The present and the past afford every indication of an established purpose on the part of the North to subvert Sothern interests and institutions beneath the mastering predominance of that section. Their object is, while regulating our institutions according to their peculiar notions of the proper and expedient, to make the South contribute to the support of Northern prosperity, and minister to the power and importance of a mean and ferocious sectional ambition. There is also every reason to believe that the power of the General Government of the Union is passing, and will so pass wholly, into the hands of the North, and that the Government of the Union will, ere long, become the Government of the North.
This, then, being the settled design, and such the ready means of its accomplishment, Southern men cannot blink the fact, that their dearest rights and interests stand exposed to imminent danger from the North, through the agency of the Government of the Union. Here is what we have to fear and provide against; and in full view of these unpleasant facts, it is necessary to determine how we shall shape our course – what policy to adopt—to escape the threatened ruin, political, social and pecuniary
How, then, shall we organize—on what battle ground of principle shall we stand, to meet the onset of our formidable fee? In our opinion, we should occupy the ground of a strict construction of the Constitution, where we have every advantage of an argument and justice; and should rally under the banner of the Democratic Party, which had recognized and supported this principle, and the rights of the South embraced under it.
But, while handing that party all the weight of our influence in this direction, it behooves us fully to understand that the Democracy is inadequate to the redemption and securing of our rights. The Democratic Party had been in power for the best part of the past, and our rights have not been respected. It is in power to-day, yet we enjoy neither peace nor safety. It has been sorely pressed by the party of the North in these sectional questions, and unsupported by the weight of practical resistance at the South has been forced, in sustaining itself to yield much in the struggle. It has at times evaded principle and exposed the South, in order to secure success. In the Kansas-Nebraska Bill, with its Squatter Sovereignty, it threw up the right of the people of the Southern states in the commom Territory, and gave it, as a bone of contention, a sop to Cerberus, to be quarreled over and settles as best it might, but the casual or bogus settlers, or by right of the strongest section.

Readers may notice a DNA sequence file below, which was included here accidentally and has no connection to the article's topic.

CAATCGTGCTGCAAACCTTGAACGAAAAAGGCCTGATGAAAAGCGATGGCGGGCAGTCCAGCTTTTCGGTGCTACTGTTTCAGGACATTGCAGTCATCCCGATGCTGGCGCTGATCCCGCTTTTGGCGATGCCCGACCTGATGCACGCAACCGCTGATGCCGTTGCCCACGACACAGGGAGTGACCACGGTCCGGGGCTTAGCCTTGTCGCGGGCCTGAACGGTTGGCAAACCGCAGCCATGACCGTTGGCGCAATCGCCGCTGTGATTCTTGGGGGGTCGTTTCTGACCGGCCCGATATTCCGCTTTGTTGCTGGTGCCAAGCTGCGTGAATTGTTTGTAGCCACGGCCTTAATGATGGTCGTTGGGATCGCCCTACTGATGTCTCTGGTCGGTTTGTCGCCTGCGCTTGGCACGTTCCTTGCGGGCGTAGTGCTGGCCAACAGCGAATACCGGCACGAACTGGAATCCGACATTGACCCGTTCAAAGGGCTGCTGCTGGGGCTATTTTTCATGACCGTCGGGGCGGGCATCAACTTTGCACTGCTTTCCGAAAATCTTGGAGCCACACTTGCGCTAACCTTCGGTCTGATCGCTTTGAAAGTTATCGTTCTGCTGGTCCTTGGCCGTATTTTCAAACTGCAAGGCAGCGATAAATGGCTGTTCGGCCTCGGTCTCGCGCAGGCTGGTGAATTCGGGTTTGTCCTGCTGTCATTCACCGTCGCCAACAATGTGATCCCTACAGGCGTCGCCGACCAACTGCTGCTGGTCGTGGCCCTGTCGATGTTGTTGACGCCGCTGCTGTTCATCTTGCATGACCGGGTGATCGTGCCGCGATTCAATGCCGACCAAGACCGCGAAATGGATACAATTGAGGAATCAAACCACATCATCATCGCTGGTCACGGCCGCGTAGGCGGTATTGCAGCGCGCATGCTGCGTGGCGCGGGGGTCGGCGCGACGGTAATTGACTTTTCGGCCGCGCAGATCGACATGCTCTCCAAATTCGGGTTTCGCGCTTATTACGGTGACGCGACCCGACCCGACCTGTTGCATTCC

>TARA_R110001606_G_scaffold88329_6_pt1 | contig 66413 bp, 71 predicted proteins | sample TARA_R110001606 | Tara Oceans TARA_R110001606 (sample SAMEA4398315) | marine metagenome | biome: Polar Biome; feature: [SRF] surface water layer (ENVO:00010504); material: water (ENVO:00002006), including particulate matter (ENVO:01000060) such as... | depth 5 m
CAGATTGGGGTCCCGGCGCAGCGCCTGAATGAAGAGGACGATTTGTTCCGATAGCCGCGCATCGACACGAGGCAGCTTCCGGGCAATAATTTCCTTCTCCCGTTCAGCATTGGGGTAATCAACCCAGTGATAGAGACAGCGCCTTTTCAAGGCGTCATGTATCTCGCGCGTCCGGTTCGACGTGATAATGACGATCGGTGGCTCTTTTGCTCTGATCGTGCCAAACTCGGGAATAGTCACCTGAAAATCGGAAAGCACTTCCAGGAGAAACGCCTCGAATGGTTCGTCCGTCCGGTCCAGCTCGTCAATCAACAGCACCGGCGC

Moreover, although now in power, the Democratic Party is unable to enforce the laws enacted for our protection. The Fugitive Slave Law and the Dred Scott Decision, however good for the sake of argument, are utterly profitless for securing and protecting the property and rights of Southern men.
Now is this all. The party, such as it is, is dependent for power upon majorities in Northern States, besides the united support of the entire South. And what the basis of future calculations should be, let the results of the last Presidential election, and the present anti-Southern ferment throughout the entire North, decide. Mr. Buchanan received a majority of 1.025 votes in Pennsylvania, which shortly after showed her hostility to Southern Rights in the election of Cameron. The Anti-Southern schemes upon Kansas and the border States; the anti-southern laws passed in different Legislatures; the early organizing against the South, and the unprecedented vigor and asperity displayed, all these speak unmistakably of the uncertainty of Democratic power.
The Democracy cannot save us. neither will it do to trust to accidental majorities, or to good laws that are executed. “Our security must be in the organization of the Government, not in its laws—in our control of its action, not in its officers. We must be safe and free, whether BUCHANAN or FREMONT is President—whether Congress is Free Sup or Slavery. The sovereignty and independence of the separate States of the Confederacy, furnish our only source of strength.”
But this sovereignty and independence of the States is upheld by the Democratic party; and although it be an imperfect and uncertain reliance for the redemption of the South, its principles are correct and Southern, and it behooves us to use all our efforts to strengthen and support it.
Let the people of the South, then endeavor to silt and purify the Democratic party, and strengthen it on the precise point of Southern Rights. Let all those who regard the salvation of the Union—the danger to the Union—let all these find those to represent them who have an eye rather to the South than the Union—to the people of the States, rather than to the wishes of the National party—men who are more of Southern State Rights Democrats than National Democrats. When we have secured the South, the Union will take care of itself.